Health and medical advice from your hip pocket
Western Australia is one of the most remote areas in the world, this presents a range of challenges when delivering health services to those not within an easily commutable distance of Perth.
WA hospitals often have trouble getting enough medical specialists in the city, so getting services to rural and remote areas can be extremely challenging.
Telehealth—that is, creating interactions between health providers and patients using technology, rather than face-to-face—seems an obvious solution to this.
The idea is not new, and the history of telemedicine in Australia stretches back to 1874, where doctors would use the telegraph to give instructions to people injured in remote areas.
Telehealth technology has moved on markedly since then, and most health and medical specialities now have access to a range of equipment and procedures that can facilitate diagnosis, treatment or consultation via telehealth.
Some are simple, such as Skype consultations, whilst others involve sophisticated technology that can remotely diagnose cancer, eye disorders or ear disease.
Yet, despite these advances, the access to and uptake of telehealth services in many areas is less than expected, or is limited to a narrow range of specialities or procedures.
There are some key barriers to accessing telehealth services, and they involve telehealth innovators and researchers, policymakers and clinicians.
For instance, clinicians and policy makers have argued that whilst much is written about the benefits of telehealth, there is often a lack of evidence-based research on telehealth interventions and their comparability to current services.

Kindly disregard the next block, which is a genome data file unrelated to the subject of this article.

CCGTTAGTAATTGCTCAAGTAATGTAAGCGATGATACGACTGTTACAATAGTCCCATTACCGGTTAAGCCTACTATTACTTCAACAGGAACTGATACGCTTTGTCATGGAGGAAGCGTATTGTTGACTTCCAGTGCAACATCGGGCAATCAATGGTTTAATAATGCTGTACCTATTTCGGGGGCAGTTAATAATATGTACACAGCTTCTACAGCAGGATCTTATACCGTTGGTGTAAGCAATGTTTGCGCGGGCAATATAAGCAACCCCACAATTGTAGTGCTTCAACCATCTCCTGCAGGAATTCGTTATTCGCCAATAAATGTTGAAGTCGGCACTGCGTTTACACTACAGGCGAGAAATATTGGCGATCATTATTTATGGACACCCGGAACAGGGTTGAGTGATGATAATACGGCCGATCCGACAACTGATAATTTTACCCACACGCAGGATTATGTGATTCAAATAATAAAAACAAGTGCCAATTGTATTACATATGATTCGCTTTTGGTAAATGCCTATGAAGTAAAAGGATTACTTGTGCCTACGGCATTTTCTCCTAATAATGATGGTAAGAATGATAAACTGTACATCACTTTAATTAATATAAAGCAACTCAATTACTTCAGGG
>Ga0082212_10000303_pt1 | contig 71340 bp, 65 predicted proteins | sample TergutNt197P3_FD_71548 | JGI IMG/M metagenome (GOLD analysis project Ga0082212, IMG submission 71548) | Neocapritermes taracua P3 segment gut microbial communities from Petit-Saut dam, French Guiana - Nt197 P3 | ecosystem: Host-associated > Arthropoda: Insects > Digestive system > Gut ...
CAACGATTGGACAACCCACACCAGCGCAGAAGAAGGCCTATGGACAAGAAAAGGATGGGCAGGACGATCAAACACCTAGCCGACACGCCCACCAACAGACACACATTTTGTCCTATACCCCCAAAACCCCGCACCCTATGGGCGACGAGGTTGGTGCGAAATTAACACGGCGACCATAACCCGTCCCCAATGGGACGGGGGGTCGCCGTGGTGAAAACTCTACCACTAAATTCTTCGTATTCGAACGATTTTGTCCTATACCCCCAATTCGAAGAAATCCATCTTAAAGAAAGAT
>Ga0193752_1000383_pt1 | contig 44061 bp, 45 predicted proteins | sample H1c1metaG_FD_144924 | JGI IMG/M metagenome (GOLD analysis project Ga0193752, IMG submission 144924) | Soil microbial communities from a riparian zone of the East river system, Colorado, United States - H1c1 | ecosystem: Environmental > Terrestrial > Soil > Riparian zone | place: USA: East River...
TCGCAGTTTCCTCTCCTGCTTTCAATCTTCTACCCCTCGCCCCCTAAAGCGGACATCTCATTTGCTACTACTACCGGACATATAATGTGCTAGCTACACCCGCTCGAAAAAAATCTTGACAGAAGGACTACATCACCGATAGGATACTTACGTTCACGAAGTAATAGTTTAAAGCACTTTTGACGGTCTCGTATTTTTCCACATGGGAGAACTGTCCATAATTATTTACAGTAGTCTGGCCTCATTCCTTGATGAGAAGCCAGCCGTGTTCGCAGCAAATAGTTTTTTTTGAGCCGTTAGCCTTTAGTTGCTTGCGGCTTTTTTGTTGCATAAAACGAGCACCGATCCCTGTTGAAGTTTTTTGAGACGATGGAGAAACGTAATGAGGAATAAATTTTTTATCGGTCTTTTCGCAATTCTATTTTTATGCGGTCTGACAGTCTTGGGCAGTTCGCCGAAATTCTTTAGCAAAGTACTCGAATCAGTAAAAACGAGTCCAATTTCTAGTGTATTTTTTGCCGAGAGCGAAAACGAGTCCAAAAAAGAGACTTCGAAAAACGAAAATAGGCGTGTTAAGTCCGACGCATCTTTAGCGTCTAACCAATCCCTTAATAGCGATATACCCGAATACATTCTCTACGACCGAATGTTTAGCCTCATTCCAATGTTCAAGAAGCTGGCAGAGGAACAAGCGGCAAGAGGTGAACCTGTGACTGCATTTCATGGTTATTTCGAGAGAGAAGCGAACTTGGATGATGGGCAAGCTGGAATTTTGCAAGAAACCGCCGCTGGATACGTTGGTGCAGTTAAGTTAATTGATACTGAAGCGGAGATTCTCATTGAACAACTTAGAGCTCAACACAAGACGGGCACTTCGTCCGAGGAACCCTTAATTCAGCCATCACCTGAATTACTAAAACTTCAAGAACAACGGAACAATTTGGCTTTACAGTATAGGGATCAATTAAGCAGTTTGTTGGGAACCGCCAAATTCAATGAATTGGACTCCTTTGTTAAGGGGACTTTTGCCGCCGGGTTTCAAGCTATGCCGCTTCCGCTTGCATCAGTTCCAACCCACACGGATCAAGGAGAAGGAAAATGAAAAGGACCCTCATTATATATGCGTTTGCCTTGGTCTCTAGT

They also lament the lack of prescriptive guidance in how to design and implement a telehealth program for a specific speciality or procedure, and continued training in its usage.
Without this, it makes it difficult for clinicians to confidently use the technology, and hard for health services to assess the effectiveness, and therefore harder for policy makers to justify to fund projects.
Funding and internet availability key to success
The obstacles faced by telehealth implementers and researchers include a lack of basic infrastructure to support telehealth services, such as a high speed broadband internet connection, and a lack of funding to support start-up services, training programs and "store-and-forward" telehealth programs which are used to collect and transfer images or test results for remote interpretation by specialists.
Government imposed 'minimum distance requirements'—which require patients to live a certain distance from a hospital before a telehealth service can be established—are another barrier to telehealth services, as it prevents universal telehealth provision that could improve efficiency in city hospitals as well as enable access to services in rural areas.
But there are also opportunities—the ubiquitous use of smartphones—and the healthcare apps they can support, offer huge potential in telehealth service delivery.
Patient acceptance was also originally thought to be a considerable barrier to telehealth.
However, research has shown most patients are just as satisfied with receiving services via telehealth.
It saves them time and money through reduced travel, the consultation time is equivalent, and the patient outcomes are comparable to face to face treatment.
Whilst there are potentially huge financial savings to be made in telehealth, there are a number of barriers faced by telehealth providers and clinicians that can make services difficult to implement or inefficient.
Telehealth is an amazing resource that has potential to engage with patients and provide huge benefits for people in rural and remote communities, and is a great way to save money in health systems.
However, greater synergy between telehealth researchers, clinicians and policy makers has the potential to improve the quality and the number of services offered in WA.